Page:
Community College of Vermont is committed to providing a safe environment for its students, faculty, and staff and has policies that address safety and security, drug and alcohol use, sexual assault, harassment, disruptive persons, and the crime awareness act.
How to Be Safe
Regardless of where you live, work, or learn, there are measures you can take to avoid personal danger. You may not be able to anticipate every emergency before it occurs, but it is helpful to think about your own and others’ safety well before a situation happens.
- Most important of all is to stay alert to your surroundings, whether that involves icy roads or an unfamiliar parking lot.
- Try to stay calm, also, as this will help you to keep a clear mind when solving problems.
- Do not carry weapons or items that you intend to use as weapons. These may be taken and used against you. As stated in the weapons policy, do not bring weapons to CCV. Using a whistle or cell phone to call for help is a safer alternative.
CCV’s Emergency Reference Guide, which was designed as a tool to assist faculty and staff in case of an emergency such as medical, fire, bomb threat, evacuation or property damage.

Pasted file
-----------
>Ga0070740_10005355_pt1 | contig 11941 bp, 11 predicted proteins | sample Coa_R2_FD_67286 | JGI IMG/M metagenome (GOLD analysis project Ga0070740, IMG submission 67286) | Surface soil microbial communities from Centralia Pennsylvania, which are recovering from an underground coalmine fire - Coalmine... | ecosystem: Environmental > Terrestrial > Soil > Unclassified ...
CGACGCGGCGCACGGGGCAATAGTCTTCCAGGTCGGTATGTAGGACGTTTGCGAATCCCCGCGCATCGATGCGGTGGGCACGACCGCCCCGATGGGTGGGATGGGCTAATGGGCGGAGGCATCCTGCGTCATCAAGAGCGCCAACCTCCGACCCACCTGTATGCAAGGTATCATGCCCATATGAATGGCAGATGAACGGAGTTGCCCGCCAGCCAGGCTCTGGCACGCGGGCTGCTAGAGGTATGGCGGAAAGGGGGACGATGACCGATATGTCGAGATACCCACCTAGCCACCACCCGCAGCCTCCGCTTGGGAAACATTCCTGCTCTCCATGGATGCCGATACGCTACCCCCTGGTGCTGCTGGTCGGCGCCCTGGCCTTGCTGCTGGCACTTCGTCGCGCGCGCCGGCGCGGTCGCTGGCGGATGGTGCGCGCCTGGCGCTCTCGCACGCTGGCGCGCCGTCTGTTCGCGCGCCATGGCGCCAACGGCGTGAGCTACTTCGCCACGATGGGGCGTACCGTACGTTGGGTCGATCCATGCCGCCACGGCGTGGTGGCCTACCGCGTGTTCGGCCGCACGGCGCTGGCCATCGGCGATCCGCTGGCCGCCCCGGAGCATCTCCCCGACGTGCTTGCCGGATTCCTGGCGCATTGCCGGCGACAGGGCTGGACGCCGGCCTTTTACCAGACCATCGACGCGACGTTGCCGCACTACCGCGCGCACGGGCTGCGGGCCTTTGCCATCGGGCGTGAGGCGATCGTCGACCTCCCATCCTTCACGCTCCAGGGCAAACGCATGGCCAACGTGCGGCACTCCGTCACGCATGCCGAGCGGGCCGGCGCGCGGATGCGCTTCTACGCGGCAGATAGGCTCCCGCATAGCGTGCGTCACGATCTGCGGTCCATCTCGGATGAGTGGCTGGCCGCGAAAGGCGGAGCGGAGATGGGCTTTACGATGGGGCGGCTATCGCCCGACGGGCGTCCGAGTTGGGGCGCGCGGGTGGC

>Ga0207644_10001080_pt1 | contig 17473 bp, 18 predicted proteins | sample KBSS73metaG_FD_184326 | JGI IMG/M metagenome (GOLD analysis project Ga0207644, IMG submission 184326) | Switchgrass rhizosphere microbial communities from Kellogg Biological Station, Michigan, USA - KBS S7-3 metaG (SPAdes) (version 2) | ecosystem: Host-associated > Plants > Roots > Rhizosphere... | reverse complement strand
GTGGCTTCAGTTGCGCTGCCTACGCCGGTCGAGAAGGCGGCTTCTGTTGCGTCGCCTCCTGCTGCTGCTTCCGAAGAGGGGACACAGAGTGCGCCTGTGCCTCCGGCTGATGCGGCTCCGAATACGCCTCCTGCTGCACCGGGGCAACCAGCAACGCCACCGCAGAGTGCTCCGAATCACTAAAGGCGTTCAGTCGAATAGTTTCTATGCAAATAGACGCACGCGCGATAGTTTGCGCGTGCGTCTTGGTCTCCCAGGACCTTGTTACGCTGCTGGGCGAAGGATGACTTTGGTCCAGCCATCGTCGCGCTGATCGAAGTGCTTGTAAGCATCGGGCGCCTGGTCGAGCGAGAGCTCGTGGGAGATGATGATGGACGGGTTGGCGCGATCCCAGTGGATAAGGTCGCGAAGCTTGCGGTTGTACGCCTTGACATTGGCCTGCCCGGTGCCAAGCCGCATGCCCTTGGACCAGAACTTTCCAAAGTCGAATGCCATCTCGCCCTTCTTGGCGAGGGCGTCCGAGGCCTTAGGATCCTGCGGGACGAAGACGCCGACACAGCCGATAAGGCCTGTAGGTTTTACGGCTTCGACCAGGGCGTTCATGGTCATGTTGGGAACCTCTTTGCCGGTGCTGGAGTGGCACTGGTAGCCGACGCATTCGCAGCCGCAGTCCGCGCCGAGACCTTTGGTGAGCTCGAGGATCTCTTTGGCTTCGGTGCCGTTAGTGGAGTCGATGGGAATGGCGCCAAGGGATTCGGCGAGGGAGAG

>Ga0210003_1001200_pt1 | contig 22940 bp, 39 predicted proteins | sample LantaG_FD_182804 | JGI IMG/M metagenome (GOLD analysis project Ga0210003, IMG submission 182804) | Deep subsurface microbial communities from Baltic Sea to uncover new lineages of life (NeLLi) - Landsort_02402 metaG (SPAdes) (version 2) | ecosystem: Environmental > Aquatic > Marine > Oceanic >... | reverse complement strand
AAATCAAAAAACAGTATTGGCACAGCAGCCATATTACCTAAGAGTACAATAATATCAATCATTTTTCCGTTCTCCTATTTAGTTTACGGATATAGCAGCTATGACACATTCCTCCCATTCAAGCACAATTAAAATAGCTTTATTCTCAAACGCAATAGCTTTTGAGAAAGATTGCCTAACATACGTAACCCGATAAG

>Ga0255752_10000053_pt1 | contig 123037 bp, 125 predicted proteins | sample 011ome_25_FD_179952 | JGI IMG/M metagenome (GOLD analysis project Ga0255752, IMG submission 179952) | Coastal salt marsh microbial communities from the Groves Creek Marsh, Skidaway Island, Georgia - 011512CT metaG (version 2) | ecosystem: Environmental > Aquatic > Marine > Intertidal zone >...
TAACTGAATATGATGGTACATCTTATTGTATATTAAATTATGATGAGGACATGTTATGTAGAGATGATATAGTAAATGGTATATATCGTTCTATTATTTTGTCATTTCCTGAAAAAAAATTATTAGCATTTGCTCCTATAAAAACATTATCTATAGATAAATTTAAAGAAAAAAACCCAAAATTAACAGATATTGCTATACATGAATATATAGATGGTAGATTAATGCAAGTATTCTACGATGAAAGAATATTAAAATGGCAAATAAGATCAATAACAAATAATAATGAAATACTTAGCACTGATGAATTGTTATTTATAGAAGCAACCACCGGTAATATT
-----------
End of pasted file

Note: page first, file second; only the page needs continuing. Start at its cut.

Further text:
Recommendations for Staying Safe When Traveling to and from Class
- Make sure your vehicle is in good condition and you have plenty of gas, particularly in winter.
- Follow safe driving techniques for the weather conditions you might experience.
- If you have a cell phone, be sure it is charged and ready in case you need to call for help.
- Create a first aid and/or safety kit and keep it in your vehicle.
- If you are comfortable, carpool with others.
- Use the safest route to your destination.
- Park in a public place that has adequate lighting.
- Lock your car and keep valuables out of sight.
- Be sure you have your car keys in hand before leaving a CCV building.
- When walking at night or in an unfamiliar area, travel with others whenever possible.
- Trust your intuition. If something feels “off” to you, get to a safe place immediately and contact someone you trust.
- Let friends or family know where you’re going to be and when to expect you.
If You Are a Victim of a Crime
- The most important thing is to get yourself to a safe place as soon as possible and contact a trusted person for support.
- Depending on the situation, you may want to report the incident to the local law enforcement authority for investigation and/or to a CCV administrator.
If you are subject to or observe any discriminating, unprofessional or harassing behavior, it is vitally important for you to bring it to the attention of a CCV staff member. Each academic center has identified Sexual Harassment contact people who would be a safe place to start with any complaint.
Recommendations for Victims of Sexual Misconduct
Sexual activity or sexual touching without consent of the other person is prohibited at CCV. Acts of sexual misconduct, including sexual assault, often create difficult emotional issues for victims. If you are a victim, consider these important steps:
- Get to a safe place as soon as possible.